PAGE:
Friday, November 11, 2016

Film Pairing — On Everyone’s Top Ten List

Why not spend an evening – a long one at that – with two movies on just about everyone’s Top Ten List? Certainly they occupy that status among crime movies. Both films were released in the 1970s. Both were critically acclaimed and represent  two of the world’s most famous directors’ work at the top of their games.

Chinatown — Put this classic in the categories of P.I. films and film noir. A fresh-faced Jack Nicholson plays an L.A. private investigator who finds himself in in the midst of an embarrassing family sexual abuse scandal and inadvertently drawn into a battle about water in a desert in 1937. When only recently the CEO of Nestle, whose products line most of the shelves of your local supermarket, claimed water is not a human right, Chinatown proves itself a timeless reflection of the eternal struggle of greed on behalf of the powerful few versus survival of the rest. John Huston represents the ugliness of pure greed — determined to get whatever he wants at whatever the cost. Directed by Roman Polanski and released in 1974, this film also featured Faye Dunaway, James Hong and Diane Ladd. Robert Towne wrote the screenplay.

The Godfather — As I watched it for the umpteenth time I was again reminded of how much the film seemed to be a series of moving oil paintings, rather than mere moving pictures.  John A. Alonzo is credited with the astounding cinematography. He is probably the least known of the masters working together on this film.  Based on Mario Puzo’s blockbuster novel, master director Francis Ford Coppola created a film judged by the U.S. National Film Registry as one of the greatest American films of all time, exceeded only by Citizen Cane. Marlon Brando is the godfather. Al Pacino is the favored son. Both are riveting. The entire cast is stellar: James Caan, Sterling Hayden, Robert Duvall, Diane Keaton, Richard Conte, and Abe Vigoda.  Keep your eye out for other surprises, Al Martino and Morgana King, for example. The film’s story — about a major crime family unfolds over a ten-year period starting in 1945.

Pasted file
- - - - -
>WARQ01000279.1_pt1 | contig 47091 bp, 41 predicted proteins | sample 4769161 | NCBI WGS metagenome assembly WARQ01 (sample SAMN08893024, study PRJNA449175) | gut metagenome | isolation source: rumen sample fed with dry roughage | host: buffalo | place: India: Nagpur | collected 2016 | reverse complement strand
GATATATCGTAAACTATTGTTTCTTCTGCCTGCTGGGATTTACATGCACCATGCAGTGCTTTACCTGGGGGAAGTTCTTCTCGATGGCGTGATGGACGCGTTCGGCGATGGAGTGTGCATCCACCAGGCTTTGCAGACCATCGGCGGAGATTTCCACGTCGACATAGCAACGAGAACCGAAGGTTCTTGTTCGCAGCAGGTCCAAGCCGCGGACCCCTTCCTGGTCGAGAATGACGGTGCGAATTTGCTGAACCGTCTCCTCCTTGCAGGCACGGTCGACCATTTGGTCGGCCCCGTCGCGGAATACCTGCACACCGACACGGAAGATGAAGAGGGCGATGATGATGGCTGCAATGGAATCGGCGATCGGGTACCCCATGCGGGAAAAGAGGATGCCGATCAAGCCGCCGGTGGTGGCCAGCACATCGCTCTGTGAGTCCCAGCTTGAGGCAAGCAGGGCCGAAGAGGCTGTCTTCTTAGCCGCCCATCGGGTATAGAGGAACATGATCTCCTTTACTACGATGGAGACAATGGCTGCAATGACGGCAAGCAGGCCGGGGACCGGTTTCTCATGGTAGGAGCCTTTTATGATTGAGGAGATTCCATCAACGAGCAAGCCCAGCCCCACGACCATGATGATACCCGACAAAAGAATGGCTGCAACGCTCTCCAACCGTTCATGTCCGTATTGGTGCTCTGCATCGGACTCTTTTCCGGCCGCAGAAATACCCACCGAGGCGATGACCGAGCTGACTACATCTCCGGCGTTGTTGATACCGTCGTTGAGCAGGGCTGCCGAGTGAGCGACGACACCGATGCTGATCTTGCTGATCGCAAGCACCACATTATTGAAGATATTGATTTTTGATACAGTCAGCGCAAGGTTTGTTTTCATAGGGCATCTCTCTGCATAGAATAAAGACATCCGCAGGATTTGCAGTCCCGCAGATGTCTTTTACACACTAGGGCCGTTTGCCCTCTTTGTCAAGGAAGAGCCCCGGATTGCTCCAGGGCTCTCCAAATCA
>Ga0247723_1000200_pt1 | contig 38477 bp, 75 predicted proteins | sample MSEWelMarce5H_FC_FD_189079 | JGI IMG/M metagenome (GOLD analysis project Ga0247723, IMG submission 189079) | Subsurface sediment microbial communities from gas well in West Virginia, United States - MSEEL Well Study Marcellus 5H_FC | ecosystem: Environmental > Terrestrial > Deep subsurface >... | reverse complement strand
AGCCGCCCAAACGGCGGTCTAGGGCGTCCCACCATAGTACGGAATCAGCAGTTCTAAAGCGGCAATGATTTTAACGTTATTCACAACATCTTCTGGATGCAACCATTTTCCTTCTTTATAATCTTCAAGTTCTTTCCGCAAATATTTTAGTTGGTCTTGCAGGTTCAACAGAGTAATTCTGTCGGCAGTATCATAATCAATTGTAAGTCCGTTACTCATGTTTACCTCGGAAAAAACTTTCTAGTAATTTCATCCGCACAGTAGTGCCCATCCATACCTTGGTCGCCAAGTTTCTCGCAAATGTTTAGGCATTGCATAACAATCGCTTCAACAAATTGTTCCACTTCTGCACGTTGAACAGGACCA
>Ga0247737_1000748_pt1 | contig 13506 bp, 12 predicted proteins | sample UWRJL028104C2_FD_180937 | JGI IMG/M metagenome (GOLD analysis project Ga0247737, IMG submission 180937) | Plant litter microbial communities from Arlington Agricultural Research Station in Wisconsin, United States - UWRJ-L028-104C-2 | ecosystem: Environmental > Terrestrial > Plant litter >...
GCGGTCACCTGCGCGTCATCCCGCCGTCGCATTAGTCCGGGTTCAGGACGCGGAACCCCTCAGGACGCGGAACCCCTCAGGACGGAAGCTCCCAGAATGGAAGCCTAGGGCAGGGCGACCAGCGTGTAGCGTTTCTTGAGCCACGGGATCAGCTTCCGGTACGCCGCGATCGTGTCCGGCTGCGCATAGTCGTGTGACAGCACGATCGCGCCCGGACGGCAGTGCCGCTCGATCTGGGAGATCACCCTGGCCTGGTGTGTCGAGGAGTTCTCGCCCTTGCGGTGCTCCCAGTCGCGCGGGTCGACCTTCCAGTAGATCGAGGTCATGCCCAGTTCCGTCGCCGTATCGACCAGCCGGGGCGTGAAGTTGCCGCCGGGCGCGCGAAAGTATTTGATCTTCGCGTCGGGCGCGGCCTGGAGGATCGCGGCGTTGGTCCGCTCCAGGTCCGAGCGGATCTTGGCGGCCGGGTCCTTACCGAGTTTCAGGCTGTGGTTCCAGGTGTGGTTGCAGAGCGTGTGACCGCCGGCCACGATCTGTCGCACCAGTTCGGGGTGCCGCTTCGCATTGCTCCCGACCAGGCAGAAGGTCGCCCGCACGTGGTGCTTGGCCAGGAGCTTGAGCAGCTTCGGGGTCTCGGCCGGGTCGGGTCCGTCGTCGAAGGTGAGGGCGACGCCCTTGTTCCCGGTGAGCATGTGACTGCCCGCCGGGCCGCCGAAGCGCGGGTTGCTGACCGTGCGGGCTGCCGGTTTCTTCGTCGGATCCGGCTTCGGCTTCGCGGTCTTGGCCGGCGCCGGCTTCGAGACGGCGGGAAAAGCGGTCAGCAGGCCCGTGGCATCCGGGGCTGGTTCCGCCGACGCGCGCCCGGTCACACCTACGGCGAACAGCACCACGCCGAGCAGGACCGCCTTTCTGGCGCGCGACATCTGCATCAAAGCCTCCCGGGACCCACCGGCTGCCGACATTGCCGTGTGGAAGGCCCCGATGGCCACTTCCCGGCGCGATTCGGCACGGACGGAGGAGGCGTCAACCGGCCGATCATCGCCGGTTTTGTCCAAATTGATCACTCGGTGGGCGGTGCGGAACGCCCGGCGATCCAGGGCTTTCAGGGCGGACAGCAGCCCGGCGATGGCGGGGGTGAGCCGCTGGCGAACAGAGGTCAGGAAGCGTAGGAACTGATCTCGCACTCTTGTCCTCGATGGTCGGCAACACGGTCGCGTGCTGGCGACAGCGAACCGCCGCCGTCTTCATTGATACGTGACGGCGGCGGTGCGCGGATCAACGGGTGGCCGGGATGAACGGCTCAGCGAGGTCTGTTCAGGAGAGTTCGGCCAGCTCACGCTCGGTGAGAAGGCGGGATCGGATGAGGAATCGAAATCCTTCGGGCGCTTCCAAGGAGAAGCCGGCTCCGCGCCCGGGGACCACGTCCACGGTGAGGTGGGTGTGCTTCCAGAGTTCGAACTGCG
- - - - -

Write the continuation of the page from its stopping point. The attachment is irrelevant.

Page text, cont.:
While Chinatown is a perfect mystery that delivers a socially conscious and powerful punch, The Godfather is delivered on a larger and richer canvas. Settle in for a classic double feature.

To accompany the long evening   (Chinatown runs more than two hours while The Godfather is nearly three), I’d suggest having a Tom Collins with Chinatown in honor of Faye Dunaway’s character.  Sip the cocktail slowly and then open a bottle of Nero D’Avola, a dry Sicilian wine, for The Godfather. Non-imbibers could do the Virgin Tom Collins, that is make the cocktail, but forget the gin.

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